From purpose to idea to creation | Catch My Job


As an artist, it’s a fairly common occurrence to look at a blank sheet of paper with paint and a paintbrush, ready to strike, waiting for inspiration to strike. Be it sculpture, painting, sketching or drawing, creating something unique, that speaks to our artistic sensibilities and also sparks the interest of those who see it, is what most artists strive for. And while creativity is entirely subjective and deeply personal, it is a difficult commodity and, with it, the artistic process becomes even more elusive.

In fact, in most cases, the artistic process is perhaps the most interesting part of any work of art. Take Diego Velázquez’s 1656 painting ‘Las Meninas’ which is the subject of debate, study and even books to this day. Each analyzes and tries to understand how this imaginative and complex work of art evolved from conception to production. And although there is no set formula that can describe the different stages of this process, due to the intimacy of thought involved in creating art, there are certain key stages that artists rely on.

Motivation is fundamental to creativity and creativity requires ‘flexibility of mind’

An artist must be constantly curious about the world and everything in it. French visual artist Henri Matisse encapsulated this thought perfectly when he famously said, “Creativity takes courage”. For those who understand the spark of inspiration and the challenges and nuances involved in channeling it into creative expression, these words truly resonate.

Like most things in life inspiration is something you have to go out and find; It comes from stimulating the mind and feeling, as well as opening yourself up to sensations unknown and yet to be explored. Whether it’s meeting new people or visiting new places, inspiration strikes when you least expect it and often requires breaking away from routine and exploring the world from different perspectives.

From inspiration to execution – translating something intangible like a feeling or vision into something tangible

Bringing an idea to life in any medium of art takes a lot of introspection and intention. Once inspiration strikes, most artists find that it takes time to refine and fully develop it into a version that matches the image or concept in their head. The process of experimenting with forms, materials, and techniques enables just one type of filtration process that some of the greatest artists of all time have employed in creating their work.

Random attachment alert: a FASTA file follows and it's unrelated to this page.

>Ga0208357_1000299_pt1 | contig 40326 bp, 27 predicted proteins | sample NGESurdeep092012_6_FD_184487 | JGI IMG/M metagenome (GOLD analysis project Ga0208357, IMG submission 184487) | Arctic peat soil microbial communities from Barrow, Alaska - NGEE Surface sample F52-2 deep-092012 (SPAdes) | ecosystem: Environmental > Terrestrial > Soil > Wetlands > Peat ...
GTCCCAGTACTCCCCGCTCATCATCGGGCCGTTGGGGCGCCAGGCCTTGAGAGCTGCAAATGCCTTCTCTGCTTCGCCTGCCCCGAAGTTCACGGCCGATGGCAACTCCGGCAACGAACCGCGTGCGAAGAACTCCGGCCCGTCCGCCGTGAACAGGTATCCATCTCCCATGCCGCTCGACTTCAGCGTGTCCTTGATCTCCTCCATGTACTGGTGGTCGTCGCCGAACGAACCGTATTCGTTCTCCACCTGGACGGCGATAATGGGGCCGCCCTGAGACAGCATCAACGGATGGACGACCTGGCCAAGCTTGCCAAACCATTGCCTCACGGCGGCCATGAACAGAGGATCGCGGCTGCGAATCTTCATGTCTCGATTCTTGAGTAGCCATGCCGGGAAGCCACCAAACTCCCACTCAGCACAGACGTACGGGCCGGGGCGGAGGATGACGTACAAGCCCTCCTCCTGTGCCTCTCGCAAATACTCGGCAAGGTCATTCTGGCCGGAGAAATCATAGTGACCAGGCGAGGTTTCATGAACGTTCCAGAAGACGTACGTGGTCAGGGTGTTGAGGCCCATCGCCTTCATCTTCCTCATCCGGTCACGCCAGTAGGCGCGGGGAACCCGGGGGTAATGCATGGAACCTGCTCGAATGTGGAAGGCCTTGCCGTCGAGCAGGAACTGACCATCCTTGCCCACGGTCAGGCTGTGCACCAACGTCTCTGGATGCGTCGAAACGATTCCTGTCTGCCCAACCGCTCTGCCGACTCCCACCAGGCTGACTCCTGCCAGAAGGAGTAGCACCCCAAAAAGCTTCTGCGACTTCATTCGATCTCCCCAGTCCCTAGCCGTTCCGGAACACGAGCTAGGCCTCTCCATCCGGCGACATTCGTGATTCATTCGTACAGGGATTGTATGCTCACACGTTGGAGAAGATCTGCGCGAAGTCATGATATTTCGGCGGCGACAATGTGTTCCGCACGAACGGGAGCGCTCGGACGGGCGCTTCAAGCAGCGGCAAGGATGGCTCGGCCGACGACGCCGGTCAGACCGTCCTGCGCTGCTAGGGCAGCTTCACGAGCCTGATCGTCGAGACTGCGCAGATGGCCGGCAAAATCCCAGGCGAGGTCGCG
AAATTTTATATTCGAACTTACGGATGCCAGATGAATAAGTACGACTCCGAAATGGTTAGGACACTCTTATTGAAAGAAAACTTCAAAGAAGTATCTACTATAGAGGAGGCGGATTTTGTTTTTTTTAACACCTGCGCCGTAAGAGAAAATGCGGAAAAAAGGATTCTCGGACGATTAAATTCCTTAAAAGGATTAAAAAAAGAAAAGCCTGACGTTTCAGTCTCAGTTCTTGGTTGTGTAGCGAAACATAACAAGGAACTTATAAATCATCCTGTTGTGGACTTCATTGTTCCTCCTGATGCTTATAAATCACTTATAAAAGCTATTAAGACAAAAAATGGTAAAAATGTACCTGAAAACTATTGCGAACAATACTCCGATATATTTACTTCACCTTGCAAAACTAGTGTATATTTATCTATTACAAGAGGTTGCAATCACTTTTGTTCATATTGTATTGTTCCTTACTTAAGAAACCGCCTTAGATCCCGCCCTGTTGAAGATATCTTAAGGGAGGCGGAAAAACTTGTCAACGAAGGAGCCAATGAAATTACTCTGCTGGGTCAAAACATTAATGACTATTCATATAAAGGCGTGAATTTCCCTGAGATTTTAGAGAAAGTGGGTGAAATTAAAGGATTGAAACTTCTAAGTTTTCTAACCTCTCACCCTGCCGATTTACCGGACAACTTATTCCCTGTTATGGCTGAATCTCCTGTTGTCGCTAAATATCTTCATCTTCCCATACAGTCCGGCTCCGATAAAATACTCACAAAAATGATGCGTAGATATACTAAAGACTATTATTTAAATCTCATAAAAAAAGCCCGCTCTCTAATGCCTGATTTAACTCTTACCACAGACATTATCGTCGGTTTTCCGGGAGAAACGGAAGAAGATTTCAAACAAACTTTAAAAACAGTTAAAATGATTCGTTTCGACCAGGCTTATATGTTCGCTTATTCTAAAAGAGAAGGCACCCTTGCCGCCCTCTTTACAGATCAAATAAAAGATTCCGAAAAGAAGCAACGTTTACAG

In fact, Pablo Picasso’s creative process was highlighted in 2020 at the Royal Academy of Art in London titled ‘Picasso and Paper’ which showcased around 320 drafts of the artist while creating some of his most famous works. The exhibition included creative early works such as his 1937 black and white oil painting ‘Guernica’, a refutation of the German bombing of the Spanish city, and his 1907 creation ‘Les Demoiselles d’Avignon’.

The actual process of creation

Once an artist has identified the right tools as well as materials and is able to successfully translate an idea into a blueprint for the final creation, it’s finally time to bring that idea to life. This stage requires patience and plenty of it. The amount of time an artist spends on a piece depends on many factors, such as the medium, technique, and especially how much time an artist is able to devote to focusing on the creation. At this stage an artist must pour every ounce of themselves into creating something that accurately reflects their vision and vision and must not be rushed.

Leonardo da Vinci who was famous as a procrastinator. His most famous work ‘Mona Lisa’ took three years to complete. In fact, some speculated that it took him longer considering that many of the pieces he was working on at the time remained unfinished.

This brings us to the final stage of the artistic process – reflection.

While this time may wash away an artist’s sense of accomplishment, it allows the artist to view the newly born creation from the intention with which it first began. Art is meant to evoke emotion and it must first do so with its own creator. Post-Impressionist painter and French artist Paul Cézanne rightly said, “A work of art that is not based on feeling is not art at all.” And if an artist can step back and look at his work and feel the same emotion that inspired its creation, then that’s something really special.



The views expressed above are the author’s own.

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